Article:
Pancreatic cancer is one of the most deadly of malignancies, with a five-year survival rate of 11%.
The American Society of Clinical Oncology says nearly 50,000 men and women in the United States die from the disease annually, making it the fourth leading cause of cancer death in the country.
Now scientists from Northeastern University are partnering with UC Davis and drug developer TargaGenix on the final research stages of a new therapeutic model they say could transform treatment for pancreatic cancer and potentially save thousands of lives every year.
The researchers, who recently received a $3 million five-year grant from the National Institutes of Health, will work on mouse efficacy and safety trials at Northeastern for the next three years.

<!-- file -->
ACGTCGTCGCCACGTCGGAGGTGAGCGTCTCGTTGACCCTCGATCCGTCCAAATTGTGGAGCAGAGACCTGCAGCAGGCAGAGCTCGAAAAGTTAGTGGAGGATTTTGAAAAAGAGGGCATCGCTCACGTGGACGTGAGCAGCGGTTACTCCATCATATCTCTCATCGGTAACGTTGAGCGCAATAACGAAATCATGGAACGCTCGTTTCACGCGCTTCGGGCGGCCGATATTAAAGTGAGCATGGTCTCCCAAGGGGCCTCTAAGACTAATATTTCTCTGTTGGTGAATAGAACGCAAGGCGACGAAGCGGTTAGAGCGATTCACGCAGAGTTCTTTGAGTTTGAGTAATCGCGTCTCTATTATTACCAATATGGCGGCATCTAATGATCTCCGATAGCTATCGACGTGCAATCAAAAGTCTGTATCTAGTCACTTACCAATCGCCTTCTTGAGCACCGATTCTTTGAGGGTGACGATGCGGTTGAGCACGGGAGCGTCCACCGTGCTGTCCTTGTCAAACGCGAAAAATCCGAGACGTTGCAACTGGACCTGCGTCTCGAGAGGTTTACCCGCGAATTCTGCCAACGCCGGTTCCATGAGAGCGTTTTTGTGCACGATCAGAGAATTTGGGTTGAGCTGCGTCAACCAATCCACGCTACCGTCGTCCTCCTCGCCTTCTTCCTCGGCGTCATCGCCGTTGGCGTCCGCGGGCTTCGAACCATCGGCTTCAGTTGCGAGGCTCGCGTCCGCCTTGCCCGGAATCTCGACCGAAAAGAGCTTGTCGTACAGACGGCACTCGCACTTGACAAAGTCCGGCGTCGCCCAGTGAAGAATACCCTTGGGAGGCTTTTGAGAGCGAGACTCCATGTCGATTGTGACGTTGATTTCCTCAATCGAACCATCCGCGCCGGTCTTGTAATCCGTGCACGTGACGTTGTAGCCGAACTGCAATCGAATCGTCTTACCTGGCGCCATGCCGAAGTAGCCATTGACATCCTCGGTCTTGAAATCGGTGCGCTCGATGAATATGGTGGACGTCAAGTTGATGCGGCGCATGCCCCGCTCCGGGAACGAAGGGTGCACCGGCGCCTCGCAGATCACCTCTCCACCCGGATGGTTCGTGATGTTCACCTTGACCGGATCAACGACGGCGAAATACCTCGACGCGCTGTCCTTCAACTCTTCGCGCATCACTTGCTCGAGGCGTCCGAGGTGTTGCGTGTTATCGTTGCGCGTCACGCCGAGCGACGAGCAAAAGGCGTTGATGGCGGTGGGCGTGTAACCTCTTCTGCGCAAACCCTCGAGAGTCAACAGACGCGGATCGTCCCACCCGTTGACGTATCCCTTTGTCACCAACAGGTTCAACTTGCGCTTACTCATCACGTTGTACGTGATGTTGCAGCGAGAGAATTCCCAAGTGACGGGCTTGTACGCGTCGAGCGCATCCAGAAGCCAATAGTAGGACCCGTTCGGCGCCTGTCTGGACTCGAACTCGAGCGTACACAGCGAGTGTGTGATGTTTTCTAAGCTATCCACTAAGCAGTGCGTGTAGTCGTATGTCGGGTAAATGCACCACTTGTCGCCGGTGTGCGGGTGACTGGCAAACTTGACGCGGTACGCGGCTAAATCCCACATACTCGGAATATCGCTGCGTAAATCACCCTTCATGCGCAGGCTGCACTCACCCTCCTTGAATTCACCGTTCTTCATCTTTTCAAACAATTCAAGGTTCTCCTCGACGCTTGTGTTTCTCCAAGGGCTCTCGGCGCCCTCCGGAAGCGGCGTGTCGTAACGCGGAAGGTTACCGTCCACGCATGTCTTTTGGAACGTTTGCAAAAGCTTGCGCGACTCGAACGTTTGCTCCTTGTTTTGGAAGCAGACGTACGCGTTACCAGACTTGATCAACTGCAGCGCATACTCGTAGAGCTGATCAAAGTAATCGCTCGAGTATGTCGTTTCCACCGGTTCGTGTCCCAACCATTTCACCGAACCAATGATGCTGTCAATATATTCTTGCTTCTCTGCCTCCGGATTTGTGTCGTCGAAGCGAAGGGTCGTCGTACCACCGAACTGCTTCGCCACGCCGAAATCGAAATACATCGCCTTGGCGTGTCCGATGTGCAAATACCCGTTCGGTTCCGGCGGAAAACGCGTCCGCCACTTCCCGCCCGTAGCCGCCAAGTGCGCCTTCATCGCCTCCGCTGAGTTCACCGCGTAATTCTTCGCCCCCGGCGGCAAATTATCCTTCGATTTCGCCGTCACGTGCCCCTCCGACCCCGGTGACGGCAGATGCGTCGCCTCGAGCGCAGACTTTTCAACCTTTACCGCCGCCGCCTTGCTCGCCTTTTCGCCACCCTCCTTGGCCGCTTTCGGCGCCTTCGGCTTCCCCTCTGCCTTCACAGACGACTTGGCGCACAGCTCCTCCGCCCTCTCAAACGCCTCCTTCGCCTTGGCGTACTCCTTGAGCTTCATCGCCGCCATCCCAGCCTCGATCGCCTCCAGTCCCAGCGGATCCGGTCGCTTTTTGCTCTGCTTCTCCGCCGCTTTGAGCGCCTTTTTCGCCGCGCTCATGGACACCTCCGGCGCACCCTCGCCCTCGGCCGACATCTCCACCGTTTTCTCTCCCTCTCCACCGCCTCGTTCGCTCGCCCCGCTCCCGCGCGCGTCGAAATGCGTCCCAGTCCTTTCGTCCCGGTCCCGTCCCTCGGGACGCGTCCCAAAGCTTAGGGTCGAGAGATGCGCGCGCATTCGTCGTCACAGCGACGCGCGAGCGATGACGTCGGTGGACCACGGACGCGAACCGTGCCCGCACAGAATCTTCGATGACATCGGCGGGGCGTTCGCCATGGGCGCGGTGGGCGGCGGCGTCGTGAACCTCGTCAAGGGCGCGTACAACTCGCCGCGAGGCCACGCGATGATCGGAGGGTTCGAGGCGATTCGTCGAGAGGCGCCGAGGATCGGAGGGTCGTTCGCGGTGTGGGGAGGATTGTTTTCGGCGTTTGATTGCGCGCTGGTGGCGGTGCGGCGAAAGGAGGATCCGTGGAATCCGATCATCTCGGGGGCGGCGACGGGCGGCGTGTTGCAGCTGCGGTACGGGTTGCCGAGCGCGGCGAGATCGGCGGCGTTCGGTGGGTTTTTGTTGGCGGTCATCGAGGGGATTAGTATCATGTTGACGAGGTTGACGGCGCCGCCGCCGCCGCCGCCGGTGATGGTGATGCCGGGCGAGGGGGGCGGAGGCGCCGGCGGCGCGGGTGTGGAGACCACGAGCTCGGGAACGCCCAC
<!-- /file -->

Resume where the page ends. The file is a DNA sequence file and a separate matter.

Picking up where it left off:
If all goes well, the next step is to start clinical trials in years four and five on pancreatic cancer patients at the UC Davis Comprehensive Cancer Center.
“It’s not just testing it in mice and then coming out and saying, ‘We’ve cured a lot of mice,’” says Mansoor Amiji, distinguished professor of pharmaceutical sciences and chemical engineering at Northeastern and a lead investigator on the NIH study.
“Now we want to see that this can actually happen in the clinic. That’s why the UC Davis collaboration is so important. They have a hospital and are actually treating pancreatic cancer patients,” says Amiji, who is also the scientific adviser for TargaGenix, now known as Recurv Pharma.
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